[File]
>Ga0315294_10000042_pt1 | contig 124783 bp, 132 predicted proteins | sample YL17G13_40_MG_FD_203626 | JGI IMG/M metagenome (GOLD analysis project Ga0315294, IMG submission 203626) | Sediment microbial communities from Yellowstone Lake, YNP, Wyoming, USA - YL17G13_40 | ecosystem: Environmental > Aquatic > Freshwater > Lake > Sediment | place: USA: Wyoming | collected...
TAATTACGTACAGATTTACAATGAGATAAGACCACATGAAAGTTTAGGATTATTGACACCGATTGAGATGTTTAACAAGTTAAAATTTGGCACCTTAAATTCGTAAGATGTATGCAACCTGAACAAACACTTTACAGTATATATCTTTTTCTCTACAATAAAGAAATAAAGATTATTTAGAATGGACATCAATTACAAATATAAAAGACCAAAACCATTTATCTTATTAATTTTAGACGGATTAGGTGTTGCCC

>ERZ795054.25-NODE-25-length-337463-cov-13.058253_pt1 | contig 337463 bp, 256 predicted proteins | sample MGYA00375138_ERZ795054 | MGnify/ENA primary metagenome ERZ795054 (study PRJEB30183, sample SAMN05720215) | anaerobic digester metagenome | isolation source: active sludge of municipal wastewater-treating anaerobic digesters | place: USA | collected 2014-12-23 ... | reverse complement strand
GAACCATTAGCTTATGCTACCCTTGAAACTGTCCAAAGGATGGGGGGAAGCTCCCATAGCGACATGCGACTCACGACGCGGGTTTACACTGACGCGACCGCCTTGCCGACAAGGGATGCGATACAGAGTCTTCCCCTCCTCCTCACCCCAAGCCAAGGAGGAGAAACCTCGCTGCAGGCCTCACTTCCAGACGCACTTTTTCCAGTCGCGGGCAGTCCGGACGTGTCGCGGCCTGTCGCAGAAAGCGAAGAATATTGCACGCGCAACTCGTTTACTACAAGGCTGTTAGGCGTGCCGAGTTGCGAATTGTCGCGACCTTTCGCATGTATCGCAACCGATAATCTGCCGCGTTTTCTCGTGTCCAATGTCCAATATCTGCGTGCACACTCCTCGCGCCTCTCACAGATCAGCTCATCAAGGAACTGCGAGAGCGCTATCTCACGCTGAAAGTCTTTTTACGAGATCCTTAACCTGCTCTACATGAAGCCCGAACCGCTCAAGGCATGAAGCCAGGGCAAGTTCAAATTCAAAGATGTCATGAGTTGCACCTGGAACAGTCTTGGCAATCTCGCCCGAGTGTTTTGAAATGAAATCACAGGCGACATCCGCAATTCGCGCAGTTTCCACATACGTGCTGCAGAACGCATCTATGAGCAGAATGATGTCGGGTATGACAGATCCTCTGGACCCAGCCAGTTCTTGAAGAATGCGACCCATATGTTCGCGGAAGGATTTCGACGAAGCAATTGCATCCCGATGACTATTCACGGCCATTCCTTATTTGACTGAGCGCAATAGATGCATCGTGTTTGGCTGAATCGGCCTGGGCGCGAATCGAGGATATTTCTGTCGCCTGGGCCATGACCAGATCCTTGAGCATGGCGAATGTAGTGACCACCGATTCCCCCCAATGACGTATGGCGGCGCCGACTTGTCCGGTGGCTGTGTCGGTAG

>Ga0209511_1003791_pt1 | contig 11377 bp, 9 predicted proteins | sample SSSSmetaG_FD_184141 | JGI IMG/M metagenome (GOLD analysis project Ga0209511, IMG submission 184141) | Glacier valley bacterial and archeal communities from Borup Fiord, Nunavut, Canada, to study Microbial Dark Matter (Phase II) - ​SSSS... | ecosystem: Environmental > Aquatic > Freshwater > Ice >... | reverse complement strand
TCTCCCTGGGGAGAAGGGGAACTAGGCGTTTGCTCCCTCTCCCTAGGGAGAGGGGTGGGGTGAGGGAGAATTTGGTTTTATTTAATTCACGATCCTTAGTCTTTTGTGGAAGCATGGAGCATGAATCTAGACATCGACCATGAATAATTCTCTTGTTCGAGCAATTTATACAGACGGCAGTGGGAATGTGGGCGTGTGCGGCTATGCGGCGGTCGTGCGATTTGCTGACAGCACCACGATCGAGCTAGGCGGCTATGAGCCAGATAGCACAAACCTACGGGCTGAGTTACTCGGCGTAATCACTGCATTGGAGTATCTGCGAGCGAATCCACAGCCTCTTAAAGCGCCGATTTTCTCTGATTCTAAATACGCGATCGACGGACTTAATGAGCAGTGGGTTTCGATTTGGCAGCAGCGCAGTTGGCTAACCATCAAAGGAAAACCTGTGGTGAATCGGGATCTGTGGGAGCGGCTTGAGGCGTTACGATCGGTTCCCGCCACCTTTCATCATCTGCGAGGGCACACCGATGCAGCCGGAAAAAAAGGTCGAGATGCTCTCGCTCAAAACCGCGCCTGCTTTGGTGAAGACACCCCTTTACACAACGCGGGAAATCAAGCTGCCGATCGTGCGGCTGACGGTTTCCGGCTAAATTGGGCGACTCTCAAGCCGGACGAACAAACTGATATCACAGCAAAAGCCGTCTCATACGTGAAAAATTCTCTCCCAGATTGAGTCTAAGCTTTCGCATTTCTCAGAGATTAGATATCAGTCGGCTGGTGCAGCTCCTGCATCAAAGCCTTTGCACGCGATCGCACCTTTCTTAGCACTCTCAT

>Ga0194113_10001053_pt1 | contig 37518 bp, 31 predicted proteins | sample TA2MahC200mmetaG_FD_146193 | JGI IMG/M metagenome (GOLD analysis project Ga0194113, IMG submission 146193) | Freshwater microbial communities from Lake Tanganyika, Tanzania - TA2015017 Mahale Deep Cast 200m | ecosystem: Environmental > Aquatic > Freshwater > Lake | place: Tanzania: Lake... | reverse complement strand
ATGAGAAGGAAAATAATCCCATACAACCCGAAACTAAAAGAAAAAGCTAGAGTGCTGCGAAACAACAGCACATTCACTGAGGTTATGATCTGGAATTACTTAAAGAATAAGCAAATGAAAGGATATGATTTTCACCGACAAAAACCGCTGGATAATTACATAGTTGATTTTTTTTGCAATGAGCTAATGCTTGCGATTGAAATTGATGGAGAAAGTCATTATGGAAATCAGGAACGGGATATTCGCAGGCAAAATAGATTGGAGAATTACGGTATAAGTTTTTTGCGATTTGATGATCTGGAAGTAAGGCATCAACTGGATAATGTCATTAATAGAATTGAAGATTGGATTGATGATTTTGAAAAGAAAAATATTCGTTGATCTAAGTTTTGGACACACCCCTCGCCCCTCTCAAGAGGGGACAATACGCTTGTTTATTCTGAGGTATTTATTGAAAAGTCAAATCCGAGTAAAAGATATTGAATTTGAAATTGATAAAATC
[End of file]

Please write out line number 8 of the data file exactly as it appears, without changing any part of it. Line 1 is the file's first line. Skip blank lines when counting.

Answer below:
ATGAGAAGGAAAATAATCCCATACAACCCGAAACTAAAAGAAAAAGCTAGAGTGCTGCGAAACAACAGCACATTCACTGAGGTTATGATCTGGAATTACTTAAAGAATAAGCAAATGAAAGGATATGATTTTCACCGACAAAAACCGCTGGATAATTACATAGTTGATTTTTTTTGCAATGAGCTAATGCTTGCGATTGAAATTGATGGAGAAAGTCATTATGGAAATCAGGAACGGGATATTCGCAGGCAAAATAGATTGGAGAATTACGGTATAAGTTTTTTGCGATTTGATGATCTGGAAGTAAGGCATCAACTGGATAATGTCATTAATAGAATTGAAGATTGGATTGATGATTTTGAAAAGAAAAATATTCGTTGATCTAAGTTTTGGACACACCCCTCGCCCCTCTCAAGAGGGGACAATACGCTTGTTTATTCTGAGGTATTTATTGAAAAGTCAAATCCGAGTAAAAGATATTGAATTTGAAATTGATAAAATC